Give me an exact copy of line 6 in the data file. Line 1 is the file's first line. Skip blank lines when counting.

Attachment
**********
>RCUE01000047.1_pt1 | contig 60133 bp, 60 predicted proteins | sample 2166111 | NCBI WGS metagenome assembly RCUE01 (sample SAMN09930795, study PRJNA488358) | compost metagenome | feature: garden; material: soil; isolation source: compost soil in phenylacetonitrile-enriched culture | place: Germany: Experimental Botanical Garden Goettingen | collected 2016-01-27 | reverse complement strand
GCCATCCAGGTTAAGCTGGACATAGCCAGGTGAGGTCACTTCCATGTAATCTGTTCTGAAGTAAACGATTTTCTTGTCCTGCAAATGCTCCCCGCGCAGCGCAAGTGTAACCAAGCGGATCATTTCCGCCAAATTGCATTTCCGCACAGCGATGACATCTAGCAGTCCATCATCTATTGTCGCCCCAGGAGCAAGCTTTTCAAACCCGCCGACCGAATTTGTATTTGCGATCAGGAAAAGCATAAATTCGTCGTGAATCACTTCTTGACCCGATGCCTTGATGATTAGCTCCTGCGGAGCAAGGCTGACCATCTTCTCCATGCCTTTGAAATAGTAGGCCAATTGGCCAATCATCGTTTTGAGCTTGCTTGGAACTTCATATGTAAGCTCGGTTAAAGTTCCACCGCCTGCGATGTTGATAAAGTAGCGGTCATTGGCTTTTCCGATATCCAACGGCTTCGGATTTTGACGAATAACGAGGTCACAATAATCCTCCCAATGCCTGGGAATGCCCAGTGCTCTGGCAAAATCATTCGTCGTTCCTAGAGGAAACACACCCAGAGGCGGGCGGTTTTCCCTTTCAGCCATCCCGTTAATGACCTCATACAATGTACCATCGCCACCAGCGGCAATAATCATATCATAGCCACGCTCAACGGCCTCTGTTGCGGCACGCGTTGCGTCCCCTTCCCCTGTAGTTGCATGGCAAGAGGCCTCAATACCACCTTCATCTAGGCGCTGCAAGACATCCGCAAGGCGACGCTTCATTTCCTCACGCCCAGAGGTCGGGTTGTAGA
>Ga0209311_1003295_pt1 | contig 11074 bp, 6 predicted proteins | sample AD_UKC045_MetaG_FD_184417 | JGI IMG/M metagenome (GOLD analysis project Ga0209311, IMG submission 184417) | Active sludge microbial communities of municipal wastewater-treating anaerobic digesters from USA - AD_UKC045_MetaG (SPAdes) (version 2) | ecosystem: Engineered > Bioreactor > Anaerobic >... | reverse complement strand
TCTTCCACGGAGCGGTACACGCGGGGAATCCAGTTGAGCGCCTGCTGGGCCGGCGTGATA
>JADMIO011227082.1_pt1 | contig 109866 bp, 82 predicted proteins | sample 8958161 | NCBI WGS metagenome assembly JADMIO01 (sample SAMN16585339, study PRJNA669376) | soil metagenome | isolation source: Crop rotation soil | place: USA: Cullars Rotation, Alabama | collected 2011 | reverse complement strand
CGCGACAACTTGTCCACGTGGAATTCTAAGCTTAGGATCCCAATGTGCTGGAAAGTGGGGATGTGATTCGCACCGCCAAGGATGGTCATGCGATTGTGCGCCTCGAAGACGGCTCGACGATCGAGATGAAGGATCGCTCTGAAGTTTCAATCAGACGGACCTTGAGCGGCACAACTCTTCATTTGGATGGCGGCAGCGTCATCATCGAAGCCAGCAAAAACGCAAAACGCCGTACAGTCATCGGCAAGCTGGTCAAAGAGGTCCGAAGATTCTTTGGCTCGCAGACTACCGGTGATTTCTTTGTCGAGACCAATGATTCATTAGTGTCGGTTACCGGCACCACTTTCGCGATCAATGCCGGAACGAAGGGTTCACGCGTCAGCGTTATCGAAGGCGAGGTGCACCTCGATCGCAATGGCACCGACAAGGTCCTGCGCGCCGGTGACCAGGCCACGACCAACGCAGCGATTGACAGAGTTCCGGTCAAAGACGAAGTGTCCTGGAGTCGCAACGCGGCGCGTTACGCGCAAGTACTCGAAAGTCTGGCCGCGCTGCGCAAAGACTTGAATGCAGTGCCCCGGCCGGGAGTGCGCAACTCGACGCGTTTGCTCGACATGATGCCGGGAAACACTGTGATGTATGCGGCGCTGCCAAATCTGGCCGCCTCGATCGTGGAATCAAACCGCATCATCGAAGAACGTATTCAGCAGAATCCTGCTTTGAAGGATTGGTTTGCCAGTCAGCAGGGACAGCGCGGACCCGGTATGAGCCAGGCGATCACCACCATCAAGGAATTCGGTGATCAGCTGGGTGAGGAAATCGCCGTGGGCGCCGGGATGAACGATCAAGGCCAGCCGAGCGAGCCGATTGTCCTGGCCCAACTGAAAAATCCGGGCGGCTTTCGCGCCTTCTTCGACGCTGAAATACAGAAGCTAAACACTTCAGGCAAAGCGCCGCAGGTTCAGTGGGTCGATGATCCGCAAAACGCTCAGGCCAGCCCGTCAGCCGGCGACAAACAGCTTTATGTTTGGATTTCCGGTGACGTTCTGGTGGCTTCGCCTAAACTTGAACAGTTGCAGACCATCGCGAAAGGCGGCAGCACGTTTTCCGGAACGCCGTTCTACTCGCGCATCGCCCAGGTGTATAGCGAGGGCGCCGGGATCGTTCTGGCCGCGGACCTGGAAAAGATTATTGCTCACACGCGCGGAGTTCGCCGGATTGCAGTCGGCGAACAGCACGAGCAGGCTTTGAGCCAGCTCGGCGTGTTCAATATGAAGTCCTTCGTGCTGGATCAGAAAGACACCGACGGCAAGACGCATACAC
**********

CGCGACAACTTGTCCACGTGGAATTCTAAGCTTAGGATCCCAATGTGCTGGAAAGTGGGGATGTGATTCGCACCGCCAAGGATGGTCATGCGATTGTGCGCCTCGAAGACGGCTCGACGATCGAGATGAAGGATCGCTCTGAAGTTTCAATCAGACGGACCTTGAGCGGCACAACTCTTCATTTGGATGGCGGCAGCGTCATCATCGAAGCCAGCAAAAACGCAAAACGCCGTACAGTCATCGGCAAGCTGGTCAAAGAGGTCCGAAGATTCTTTGGCTCGCAGACTACCGGTGATTTCTTTGTCGAGACCAATGATTCATTAGTGTCGGTTACCGGCACCACTTTCGCGATCAATGCCGGAACGAAGGGTTCACGCGTCAGCGTTATCGAAGGCGAGGTGCACCTCGATCGCAATGGCACCGACAAGGTCCTGCGCGCCGGTGACCAGGCCACGACCAACGCAGCGATTGACAGAGTTCCGGTCAAAGACGAAGTGTCCTGGAGTCGCAACGCGGCGCGTTACGCGCAAGTACTCGAAAGTCTGGCCGCGCTGCGCAAAGACTTGAATGCAGTGCCCCGGCCGGGAGTGCGCAACTCGACGCGTTTGCTCGACATGATGCCGGGAAACACTGTGATGTATGCGGCGCTGCCAAATCTGGCCGCCTCGATCGTGGAATCAAACCGCATCATCGAAGAACGTATTCAGCAGAATCCTGCTTTGAAGGATTGGTTTGCCAGTCAGCAGGGACAGCGCGGACCCGGTATGAGCCAGGCGATCACCACCATCAAGGAATTCGGTGATCAGCTGGGTGAGGAAATCGCCGTGGGCGCCGGGATGAACGATCAAGGCCAGCCGAGCGAGCCGATTGTCCTGGCCCAACTGAAAAATCCGGGCGGCTTTCGCGCCTTCTTCGACGCTGAAATACAGAAGCTAAACACTTCAGGCAAAGCGCCGCAGGTTCAGTGGGTCGATGATCCGCAAAACGCTCAGGCCAGCCCGTCAGCCGGCGACAAACAGCTTTATGTTTGGATTTCCGGTGACGTTCTGGTGGCTTCGCCTAAACTTGAACAGTTGCAGACCATCGCGAAAGGCGGCAGCACGTTTTCCGGAACGCCGTTCTACTCGCGCATCGCCCAGGTGTATAGCGAGGGCGCCGGGATCGTTCTGGCCGCGGACCTGGAAAAGATTATTGCTCACACGCGCGGAGTTCGCCGGATTGCAGTCGGCGAACAGCACGAGCAGGCTTTGAGCCAGCTCGGCGTGTTCAATATGAAGTCCTTCGTGCTGGATCAGAAAGACACCGACGGCAAGACGCATACAC